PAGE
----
The Office for National Statistics (ONS) has said that inflation has fallen to its lowest level in nearly four years, mostly because of a reduction in energy and fuel pump prices. Meanwhile, a new report by GoCompare has concluded that Brits have saved over £260 million on fuel at the pumps since the beginning of the coronavirus (COVID-19) lockdown back in March.
The ONS said: “Average petrol prices fell by 10.4 pence per litre between March and April 2020, which was the largest monthly fall since the current ultra-low sulphur or unleaded petrol series began in 1990.”
“Prices for motor fuels tend to move broadly in line with global prices for crude oil, but the effect is generally muted as consumer prices for motor fuels also include other costs such as transport, duty and retail costs, including operating costs that must be met even when sales are low. Global prices for crude oil have fallen sharply since the start of the year to reach a 21-year low in part because of consumption levels falling by an estimated 70% as a result of the global coronavirus (COVID-19) related work and travel restrictions.”
Asda’s petrol stations have taken advantage of the situation. The supermarket chain said: “Our nationwide price cap means that motorists filing up at any of our petrol stations will pay no more than 99.7p per litre for unleaded and 104.7 per litre for diesel. Following the fall in oil prices, this fuel price cut means we can continue to support the nation during these unprecedented times and help lower the cost for people who need to be travelling to and from work and those who need to make essential journeys.”
Other supermarket petrol stations, such as Morrisons and Tesco, have also dropped their costs to below the £1 per litre level.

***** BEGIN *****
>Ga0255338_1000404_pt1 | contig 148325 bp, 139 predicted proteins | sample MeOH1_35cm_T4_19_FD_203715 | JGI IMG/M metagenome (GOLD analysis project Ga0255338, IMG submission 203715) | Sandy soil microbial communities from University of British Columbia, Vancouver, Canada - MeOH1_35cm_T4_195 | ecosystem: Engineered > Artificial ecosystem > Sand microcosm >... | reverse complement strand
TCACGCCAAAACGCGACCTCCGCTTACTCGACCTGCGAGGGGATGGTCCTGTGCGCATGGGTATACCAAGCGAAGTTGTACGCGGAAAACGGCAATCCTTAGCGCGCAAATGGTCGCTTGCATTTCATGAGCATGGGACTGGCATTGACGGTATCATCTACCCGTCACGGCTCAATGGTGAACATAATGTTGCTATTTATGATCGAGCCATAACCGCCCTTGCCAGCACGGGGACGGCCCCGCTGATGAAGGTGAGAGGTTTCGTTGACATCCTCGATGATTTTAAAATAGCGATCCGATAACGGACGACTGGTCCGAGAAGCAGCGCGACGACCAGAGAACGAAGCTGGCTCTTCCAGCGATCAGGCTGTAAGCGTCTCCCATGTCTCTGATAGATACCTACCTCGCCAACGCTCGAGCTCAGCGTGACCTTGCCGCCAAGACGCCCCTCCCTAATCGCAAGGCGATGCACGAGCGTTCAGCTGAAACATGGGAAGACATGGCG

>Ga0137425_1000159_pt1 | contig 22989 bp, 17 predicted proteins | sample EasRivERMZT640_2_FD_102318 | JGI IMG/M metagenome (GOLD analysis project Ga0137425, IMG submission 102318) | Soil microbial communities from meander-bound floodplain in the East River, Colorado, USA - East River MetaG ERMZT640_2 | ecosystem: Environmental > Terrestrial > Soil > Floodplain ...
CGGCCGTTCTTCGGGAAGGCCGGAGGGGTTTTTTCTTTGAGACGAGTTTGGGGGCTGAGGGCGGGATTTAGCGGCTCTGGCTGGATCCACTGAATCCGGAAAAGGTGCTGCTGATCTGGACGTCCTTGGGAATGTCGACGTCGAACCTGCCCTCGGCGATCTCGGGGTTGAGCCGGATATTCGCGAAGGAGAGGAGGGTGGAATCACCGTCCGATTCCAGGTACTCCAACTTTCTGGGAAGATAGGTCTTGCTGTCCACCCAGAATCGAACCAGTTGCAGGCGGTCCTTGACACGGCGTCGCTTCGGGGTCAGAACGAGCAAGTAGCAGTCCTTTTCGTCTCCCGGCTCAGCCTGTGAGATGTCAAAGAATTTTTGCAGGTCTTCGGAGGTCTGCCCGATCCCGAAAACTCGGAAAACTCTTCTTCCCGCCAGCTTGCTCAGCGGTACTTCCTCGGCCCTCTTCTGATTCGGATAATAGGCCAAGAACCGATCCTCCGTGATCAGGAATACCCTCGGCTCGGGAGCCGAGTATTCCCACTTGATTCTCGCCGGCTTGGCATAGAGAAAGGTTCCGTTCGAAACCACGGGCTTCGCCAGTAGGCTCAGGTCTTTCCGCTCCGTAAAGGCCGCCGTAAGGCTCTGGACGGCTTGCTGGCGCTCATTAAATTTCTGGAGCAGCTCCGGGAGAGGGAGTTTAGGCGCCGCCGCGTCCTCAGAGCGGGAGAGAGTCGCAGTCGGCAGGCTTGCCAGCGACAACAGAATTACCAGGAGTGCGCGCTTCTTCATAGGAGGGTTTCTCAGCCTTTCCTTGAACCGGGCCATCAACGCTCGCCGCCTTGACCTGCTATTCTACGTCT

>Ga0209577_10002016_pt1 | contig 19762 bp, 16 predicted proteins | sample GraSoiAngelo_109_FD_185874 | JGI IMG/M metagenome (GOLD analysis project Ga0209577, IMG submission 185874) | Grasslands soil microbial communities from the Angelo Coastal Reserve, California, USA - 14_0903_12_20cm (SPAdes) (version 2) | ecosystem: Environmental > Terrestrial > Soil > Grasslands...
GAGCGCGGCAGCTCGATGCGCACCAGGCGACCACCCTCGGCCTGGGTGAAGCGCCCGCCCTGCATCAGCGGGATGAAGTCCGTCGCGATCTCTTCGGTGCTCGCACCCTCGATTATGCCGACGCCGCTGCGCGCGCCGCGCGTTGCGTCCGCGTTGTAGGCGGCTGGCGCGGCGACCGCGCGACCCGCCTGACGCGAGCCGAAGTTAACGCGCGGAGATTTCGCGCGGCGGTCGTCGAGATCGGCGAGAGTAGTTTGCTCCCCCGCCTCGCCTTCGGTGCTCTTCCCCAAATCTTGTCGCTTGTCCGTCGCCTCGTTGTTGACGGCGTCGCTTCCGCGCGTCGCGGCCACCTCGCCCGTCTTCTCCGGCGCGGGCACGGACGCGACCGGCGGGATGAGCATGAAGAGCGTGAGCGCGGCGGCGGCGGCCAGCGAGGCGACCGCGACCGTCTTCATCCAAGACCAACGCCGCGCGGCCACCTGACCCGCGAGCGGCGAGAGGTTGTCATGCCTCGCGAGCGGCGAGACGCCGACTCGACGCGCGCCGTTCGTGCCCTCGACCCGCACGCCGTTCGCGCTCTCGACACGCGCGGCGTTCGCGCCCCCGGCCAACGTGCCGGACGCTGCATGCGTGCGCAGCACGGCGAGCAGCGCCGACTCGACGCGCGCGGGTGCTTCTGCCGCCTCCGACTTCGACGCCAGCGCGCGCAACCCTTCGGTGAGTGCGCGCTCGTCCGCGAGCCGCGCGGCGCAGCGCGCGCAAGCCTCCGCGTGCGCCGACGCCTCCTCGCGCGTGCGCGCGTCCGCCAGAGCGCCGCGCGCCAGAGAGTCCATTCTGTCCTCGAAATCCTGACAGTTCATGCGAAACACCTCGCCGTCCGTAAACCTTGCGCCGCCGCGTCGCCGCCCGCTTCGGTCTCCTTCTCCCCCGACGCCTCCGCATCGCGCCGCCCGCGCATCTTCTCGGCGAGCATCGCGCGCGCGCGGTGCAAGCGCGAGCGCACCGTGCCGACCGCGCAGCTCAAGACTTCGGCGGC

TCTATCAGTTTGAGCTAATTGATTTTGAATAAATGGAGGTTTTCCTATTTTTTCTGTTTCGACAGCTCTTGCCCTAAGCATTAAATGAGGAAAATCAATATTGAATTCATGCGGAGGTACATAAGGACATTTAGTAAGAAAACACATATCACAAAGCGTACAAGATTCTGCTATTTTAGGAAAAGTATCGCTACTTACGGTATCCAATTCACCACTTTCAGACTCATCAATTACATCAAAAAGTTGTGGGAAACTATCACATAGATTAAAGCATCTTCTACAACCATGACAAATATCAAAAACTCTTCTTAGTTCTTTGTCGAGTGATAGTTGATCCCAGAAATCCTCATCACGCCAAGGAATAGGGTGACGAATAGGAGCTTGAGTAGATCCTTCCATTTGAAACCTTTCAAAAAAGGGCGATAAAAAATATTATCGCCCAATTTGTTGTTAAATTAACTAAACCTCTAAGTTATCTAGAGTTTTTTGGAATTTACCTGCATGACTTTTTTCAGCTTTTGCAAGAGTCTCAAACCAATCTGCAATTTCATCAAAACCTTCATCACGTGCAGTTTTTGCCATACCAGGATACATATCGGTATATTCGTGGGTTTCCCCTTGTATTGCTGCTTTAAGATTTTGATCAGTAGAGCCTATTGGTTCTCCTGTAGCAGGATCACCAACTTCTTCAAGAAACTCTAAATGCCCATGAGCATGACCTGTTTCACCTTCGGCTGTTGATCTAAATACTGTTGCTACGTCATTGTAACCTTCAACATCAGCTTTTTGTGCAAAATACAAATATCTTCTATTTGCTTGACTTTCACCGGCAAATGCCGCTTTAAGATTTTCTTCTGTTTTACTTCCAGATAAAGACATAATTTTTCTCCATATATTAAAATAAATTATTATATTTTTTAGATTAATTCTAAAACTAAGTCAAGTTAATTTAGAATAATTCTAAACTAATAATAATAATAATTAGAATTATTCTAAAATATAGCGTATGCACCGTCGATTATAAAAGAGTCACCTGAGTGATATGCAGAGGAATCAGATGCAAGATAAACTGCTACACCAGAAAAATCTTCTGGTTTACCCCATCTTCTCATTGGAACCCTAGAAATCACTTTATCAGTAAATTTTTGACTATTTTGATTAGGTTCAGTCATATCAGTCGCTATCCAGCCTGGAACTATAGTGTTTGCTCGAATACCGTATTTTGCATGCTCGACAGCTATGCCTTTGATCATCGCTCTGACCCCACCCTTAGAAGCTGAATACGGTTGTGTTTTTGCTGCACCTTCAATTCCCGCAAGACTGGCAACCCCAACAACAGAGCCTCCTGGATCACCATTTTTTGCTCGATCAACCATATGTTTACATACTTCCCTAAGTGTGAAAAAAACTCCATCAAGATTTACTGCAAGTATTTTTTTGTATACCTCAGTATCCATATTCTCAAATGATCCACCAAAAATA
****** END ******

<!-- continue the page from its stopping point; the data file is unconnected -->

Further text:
However, RAC fuel spokesman Simon Williams said: “It remains to be seen how long prices this low will persist for, with some early indications that wholesale petrol prices have started to rise as a result of the world oil price creeping up.”
GoCompare’s analysis has revealed exactly how much of an effect the lockdown has had on the average driver’s bank account as the majority of the British population has stayed safe by staying at home, saving time and money on their normal commutes.
GoCompare explained: “On average, Brits spend 58 minutes a day commuting for work by car, covering 3.4 miles each way. Over the course of a year that adds up to over 200 hours, or around eight and a half days a year. Owners of petrol cars spend around £1,042 a year to fuel their cars, while diesel drivers spend slightly more at £1,265. That equates to an average fuel spend of £1,154 a year, 3.26% of the average UK salary (£35,423).”
“As of May 12 2020, we’ve been in lockdown for 51 days. 34 of which were working days, where we’d typically commute. 68% of the UK population drive to work everyday [sic], which equates to 22,487,600 people. Times that by the fuel cost of a single working day, and you get a grand total of £267,602,440.00 over the 34 days of lockdown.”
While making savings is always good news, it’s worth bearing in mind that your vehicle can still benefit from being regularly driven during lockdown to prevent further costs, including brakes and batteries, down the road. Tap here to read more about vehicle care and maintenance during the lockdown. Tap here to read our tips for your motoring budget.